� Review these Learning Resources. Select four leadership theories for this Assignment. Search for
additional peer-reviewed scholarly resources about your selected leadership theories. You should use
both the articles in the Learning Resources and additional scholarly resources to develop your
analysis. You must use proper paraphrasing techniques when completing your analysis. Avoid using
direct quotes by paraphrasing as appropriate. Include proper APA citations.
� A 1-page taxonomy that follows the Leadership Theory Taxonomy Template which I will send via
� A 4 page (not including cover page or references) Leadership Theory Taxonomy paper that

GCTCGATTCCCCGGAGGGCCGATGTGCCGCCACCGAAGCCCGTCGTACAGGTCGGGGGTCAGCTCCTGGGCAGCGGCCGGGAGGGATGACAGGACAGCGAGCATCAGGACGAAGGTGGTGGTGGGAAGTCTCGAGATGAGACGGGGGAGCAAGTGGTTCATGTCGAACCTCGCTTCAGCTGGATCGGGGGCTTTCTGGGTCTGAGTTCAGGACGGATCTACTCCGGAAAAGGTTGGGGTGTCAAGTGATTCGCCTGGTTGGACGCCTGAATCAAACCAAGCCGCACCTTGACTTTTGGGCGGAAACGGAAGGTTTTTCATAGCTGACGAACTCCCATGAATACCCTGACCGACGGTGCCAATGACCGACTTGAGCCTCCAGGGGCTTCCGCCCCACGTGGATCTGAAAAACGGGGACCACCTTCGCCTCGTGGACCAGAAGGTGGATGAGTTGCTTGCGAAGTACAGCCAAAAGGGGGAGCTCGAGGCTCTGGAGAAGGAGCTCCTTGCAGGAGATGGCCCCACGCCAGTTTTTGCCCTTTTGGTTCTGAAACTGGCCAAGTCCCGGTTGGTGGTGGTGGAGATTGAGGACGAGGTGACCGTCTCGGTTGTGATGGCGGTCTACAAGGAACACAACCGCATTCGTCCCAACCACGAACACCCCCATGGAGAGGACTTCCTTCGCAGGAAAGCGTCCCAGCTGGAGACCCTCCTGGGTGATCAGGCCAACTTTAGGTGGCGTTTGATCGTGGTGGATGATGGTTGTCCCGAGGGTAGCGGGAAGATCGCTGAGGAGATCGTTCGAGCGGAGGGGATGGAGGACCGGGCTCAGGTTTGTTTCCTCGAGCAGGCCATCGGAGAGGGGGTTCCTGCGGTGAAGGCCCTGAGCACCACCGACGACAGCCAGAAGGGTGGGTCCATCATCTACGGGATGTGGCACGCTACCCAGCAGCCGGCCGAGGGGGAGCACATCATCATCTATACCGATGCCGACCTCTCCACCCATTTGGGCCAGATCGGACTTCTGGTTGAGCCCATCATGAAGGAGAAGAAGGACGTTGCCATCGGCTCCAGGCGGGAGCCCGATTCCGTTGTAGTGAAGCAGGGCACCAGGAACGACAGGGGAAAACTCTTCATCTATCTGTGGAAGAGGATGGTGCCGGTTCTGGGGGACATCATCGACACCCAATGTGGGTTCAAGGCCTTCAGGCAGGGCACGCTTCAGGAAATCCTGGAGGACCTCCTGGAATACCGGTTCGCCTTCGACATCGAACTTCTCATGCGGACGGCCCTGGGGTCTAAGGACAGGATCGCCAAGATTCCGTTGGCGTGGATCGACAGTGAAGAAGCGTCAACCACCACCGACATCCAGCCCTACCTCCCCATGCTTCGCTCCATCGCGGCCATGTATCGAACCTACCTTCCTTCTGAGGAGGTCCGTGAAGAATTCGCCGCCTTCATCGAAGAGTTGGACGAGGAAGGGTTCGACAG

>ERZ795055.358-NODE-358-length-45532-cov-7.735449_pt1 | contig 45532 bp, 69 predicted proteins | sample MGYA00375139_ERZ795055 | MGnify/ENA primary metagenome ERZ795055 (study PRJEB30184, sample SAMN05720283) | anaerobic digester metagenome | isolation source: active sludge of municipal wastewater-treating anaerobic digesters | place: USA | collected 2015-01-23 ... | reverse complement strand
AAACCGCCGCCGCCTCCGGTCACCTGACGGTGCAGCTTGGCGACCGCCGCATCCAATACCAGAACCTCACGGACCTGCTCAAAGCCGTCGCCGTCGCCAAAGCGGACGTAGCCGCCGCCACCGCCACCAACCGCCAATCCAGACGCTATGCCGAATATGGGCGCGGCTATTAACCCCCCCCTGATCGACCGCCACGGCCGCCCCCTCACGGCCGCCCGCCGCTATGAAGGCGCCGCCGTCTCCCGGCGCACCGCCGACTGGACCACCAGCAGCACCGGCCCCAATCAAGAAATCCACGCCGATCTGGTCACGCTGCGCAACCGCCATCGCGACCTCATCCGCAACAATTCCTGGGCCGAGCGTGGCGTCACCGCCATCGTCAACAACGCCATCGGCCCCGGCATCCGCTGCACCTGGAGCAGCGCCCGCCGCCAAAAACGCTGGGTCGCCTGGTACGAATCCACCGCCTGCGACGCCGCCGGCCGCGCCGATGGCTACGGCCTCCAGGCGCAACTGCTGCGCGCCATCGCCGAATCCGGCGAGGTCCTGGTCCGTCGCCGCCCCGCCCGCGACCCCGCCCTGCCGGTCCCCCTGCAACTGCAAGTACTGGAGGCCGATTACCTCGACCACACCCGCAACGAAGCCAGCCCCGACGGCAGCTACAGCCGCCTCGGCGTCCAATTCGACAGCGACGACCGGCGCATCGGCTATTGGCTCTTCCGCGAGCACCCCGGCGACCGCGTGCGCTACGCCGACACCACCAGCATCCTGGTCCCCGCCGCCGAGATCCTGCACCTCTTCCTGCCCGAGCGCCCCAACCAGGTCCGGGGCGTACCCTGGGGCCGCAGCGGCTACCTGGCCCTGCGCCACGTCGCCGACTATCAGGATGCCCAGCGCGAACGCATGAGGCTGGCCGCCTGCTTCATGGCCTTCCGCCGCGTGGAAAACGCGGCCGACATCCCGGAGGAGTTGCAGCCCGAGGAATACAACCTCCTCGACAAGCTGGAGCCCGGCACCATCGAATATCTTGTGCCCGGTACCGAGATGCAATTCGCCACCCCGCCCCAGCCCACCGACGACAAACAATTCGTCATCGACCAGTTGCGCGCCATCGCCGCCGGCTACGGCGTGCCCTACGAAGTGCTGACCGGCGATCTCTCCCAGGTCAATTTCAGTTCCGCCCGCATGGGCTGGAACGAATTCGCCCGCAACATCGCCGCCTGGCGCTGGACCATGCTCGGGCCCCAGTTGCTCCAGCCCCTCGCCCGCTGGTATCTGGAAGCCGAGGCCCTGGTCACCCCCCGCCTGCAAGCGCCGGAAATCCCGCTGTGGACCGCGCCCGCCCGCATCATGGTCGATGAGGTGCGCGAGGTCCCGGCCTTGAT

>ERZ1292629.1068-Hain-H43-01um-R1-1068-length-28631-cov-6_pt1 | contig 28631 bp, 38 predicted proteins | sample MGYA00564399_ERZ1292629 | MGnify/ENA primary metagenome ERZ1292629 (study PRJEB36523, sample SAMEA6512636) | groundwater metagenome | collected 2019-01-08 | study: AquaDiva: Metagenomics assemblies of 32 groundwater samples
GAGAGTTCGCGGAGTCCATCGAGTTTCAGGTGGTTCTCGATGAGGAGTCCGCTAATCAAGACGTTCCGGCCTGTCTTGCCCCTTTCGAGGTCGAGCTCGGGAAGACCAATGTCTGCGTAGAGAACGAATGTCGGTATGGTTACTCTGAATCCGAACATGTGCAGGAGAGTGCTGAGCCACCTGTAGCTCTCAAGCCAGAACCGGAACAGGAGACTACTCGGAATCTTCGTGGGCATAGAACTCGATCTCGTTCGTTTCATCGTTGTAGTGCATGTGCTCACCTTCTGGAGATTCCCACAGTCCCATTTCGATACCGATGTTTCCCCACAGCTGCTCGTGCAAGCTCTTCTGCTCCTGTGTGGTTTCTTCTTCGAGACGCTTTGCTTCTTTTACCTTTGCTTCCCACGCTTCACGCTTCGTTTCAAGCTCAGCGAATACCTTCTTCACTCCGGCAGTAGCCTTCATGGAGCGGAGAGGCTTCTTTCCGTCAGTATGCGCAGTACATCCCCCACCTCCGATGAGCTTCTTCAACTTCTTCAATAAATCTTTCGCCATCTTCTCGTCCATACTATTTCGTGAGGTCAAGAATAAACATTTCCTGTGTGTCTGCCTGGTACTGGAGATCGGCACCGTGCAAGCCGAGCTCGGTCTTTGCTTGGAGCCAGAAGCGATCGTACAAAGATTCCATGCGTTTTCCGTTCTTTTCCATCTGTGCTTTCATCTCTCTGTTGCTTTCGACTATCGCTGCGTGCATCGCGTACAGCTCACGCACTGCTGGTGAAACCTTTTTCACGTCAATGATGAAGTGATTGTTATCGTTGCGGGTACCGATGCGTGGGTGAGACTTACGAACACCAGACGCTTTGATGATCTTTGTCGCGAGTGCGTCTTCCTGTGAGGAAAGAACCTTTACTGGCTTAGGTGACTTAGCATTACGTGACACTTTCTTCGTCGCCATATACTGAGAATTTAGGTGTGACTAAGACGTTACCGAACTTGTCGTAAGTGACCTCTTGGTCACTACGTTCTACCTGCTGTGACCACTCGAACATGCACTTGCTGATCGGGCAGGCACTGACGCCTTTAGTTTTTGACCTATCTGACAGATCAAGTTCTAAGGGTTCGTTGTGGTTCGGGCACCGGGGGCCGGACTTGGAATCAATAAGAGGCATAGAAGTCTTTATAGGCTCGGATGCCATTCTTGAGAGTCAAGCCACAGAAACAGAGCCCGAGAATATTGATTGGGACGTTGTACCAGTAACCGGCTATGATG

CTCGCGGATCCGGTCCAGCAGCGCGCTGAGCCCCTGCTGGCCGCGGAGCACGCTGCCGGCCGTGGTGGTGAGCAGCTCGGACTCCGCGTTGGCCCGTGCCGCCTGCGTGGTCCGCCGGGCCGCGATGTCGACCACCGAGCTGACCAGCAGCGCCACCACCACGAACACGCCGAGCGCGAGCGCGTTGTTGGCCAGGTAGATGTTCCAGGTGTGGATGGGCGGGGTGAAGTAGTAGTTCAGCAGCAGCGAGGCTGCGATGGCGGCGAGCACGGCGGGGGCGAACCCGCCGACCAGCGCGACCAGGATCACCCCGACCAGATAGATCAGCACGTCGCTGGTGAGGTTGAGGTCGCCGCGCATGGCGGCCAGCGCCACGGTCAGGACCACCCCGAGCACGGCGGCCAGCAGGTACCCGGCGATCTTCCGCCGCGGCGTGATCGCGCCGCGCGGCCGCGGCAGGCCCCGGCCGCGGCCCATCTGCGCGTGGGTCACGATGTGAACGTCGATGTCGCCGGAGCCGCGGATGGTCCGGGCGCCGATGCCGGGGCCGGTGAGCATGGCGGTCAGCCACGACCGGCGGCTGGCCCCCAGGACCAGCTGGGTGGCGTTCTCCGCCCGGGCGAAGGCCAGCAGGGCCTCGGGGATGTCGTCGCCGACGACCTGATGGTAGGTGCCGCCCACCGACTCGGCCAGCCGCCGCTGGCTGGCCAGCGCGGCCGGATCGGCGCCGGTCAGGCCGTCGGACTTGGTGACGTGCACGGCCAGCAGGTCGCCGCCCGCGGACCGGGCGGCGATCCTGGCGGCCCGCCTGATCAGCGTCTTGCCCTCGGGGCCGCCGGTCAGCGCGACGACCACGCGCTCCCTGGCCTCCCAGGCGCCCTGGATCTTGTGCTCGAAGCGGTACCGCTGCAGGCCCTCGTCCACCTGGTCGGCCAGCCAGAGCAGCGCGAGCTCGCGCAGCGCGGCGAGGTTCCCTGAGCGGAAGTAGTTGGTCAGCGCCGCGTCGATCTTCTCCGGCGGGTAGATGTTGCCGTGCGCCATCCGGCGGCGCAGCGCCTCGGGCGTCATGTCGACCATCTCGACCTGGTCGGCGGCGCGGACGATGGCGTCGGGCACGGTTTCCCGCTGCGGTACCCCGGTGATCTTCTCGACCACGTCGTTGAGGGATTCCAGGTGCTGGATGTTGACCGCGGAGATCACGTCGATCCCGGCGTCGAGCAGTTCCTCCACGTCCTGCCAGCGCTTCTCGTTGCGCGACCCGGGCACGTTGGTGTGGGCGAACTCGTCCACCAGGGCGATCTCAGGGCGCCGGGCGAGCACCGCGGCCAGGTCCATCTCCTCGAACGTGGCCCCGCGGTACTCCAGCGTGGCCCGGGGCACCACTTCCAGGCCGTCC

explains in detail each theory listed in the taxonomy, by synthesizing multiple scholarly references
and examples. Be sure to include the following in your paper:
o Five peer-reviewed scholarly resources in addition to those offered by the Learning Resources
o Specific examples of two of the four theories drawn from personal experiences or scholarly literature
o Work that adheres to APA style

Taxonomy of Leadership Theories

Leadership is a relatively complicated process, and thus, remains very contentious with
so many reservations regarding the extent that a set of competencies, qualities, or standards
may at any point be in a position of capturing fully the characteristics of what leads to the
success of some leaders and organizations and the failures of others (Avolio et al., 2009).